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A shift light is a warning lamp fitted to vehicles in order to indicate to the driver that maximum RPM has almost been reached. Ideally a shift lamp will illuminate at the engine speed beyond that which delivers the maximum BHP such that the BHP before and after shifting is the same. Accelerating the engine beyond this point is not conducive to rapid acceleration. In use a shift light allows the driver to judge the exact point that a gear change should be carried out without having to glance down at the tachometer. This also increases safety for the driver by keeping his focus on the track at all times.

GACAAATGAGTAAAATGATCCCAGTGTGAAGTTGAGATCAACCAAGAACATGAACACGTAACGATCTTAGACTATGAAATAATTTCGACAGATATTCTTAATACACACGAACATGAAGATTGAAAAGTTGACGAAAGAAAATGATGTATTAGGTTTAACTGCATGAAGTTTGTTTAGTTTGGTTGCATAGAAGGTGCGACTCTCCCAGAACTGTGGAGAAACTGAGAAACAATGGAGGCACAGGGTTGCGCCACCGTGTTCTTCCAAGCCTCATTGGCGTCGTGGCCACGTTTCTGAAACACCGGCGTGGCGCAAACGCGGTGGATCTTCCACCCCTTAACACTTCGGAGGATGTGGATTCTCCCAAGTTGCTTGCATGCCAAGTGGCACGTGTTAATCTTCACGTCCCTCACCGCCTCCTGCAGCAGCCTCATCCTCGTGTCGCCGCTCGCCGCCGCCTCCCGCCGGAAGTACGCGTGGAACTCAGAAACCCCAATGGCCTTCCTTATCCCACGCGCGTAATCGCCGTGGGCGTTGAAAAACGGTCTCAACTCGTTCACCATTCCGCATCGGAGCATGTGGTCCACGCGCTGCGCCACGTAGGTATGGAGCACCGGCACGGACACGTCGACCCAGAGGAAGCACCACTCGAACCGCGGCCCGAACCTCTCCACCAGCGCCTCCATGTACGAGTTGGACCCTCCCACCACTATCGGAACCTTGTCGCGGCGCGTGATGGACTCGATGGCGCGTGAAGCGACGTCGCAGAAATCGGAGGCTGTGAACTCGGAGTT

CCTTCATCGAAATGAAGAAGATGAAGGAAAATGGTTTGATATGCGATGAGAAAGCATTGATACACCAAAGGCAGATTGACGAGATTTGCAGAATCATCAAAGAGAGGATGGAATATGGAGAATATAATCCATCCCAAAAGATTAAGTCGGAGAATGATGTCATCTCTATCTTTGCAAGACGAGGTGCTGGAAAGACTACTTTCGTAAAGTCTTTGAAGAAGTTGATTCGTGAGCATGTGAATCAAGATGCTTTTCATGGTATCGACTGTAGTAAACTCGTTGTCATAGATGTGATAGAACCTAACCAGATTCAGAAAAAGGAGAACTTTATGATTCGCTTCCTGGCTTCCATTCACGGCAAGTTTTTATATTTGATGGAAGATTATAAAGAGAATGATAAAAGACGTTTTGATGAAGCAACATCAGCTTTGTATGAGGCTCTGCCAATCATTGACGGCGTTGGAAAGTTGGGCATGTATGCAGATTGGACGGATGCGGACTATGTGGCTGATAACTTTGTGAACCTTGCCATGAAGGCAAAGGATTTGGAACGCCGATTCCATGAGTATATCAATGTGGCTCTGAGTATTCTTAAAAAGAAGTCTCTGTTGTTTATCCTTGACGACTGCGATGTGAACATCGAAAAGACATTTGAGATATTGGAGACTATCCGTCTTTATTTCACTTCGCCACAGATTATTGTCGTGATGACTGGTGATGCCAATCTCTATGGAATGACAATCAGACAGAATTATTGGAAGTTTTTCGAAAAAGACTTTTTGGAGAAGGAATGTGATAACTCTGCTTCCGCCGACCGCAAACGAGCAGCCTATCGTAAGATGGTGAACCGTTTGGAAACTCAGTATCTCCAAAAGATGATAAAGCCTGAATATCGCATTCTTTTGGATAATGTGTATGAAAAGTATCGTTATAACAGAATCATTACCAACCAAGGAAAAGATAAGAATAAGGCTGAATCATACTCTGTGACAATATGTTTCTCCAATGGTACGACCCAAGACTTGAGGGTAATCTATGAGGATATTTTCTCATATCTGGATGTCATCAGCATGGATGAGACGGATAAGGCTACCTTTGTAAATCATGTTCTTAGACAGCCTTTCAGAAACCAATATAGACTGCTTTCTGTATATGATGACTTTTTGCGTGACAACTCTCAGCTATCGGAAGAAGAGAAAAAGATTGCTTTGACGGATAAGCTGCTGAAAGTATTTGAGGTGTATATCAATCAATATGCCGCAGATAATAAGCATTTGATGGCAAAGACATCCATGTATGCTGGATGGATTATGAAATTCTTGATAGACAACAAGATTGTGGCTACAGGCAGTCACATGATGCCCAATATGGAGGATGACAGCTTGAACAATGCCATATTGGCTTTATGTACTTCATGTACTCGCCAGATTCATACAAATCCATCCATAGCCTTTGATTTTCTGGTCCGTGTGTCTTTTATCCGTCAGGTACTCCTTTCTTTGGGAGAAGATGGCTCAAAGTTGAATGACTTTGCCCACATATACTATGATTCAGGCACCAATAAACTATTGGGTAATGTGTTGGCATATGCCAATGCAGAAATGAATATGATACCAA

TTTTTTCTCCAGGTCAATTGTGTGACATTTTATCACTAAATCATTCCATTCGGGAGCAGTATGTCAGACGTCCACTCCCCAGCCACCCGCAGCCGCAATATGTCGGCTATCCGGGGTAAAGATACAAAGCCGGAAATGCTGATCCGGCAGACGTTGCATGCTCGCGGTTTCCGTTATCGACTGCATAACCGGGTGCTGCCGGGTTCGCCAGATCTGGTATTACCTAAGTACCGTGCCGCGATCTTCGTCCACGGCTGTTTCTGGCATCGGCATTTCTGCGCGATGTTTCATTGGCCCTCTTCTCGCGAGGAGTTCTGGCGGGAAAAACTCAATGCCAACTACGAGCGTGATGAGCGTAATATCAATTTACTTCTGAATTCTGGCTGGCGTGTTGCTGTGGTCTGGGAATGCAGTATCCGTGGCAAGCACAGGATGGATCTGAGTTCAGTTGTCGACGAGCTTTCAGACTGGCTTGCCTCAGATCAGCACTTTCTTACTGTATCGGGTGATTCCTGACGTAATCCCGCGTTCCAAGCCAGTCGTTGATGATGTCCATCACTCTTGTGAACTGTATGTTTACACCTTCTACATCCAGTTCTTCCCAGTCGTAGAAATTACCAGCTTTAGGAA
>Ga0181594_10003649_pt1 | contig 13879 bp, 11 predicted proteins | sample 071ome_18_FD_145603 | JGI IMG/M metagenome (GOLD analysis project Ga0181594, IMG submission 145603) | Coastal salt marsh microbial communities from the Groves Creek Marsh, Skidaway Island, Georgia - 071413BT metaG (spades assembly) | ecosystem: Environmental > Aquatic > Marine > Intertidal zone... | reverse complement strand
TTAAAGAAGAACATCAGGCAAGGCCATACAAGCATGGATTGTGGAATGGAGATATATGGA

Beginning in the early 1980s, many United States-market vehicles equipped with a manual transmission began to have shift lights as standard equipment; these would usually signal for an upshift at an engine speed that provided maximum fuel efficiency, lower than the ideal engine speed for maximum BHP. The reason for this was, for a time EPA fuel economy testing rules stipulated that shift lights would be followed on vehicles so equipped- thus, they were calibrated for optimum fuel mileage on the EPA test cycle. Some in the 1980s even had buzzers to alert the driver it was at a certain rpm.
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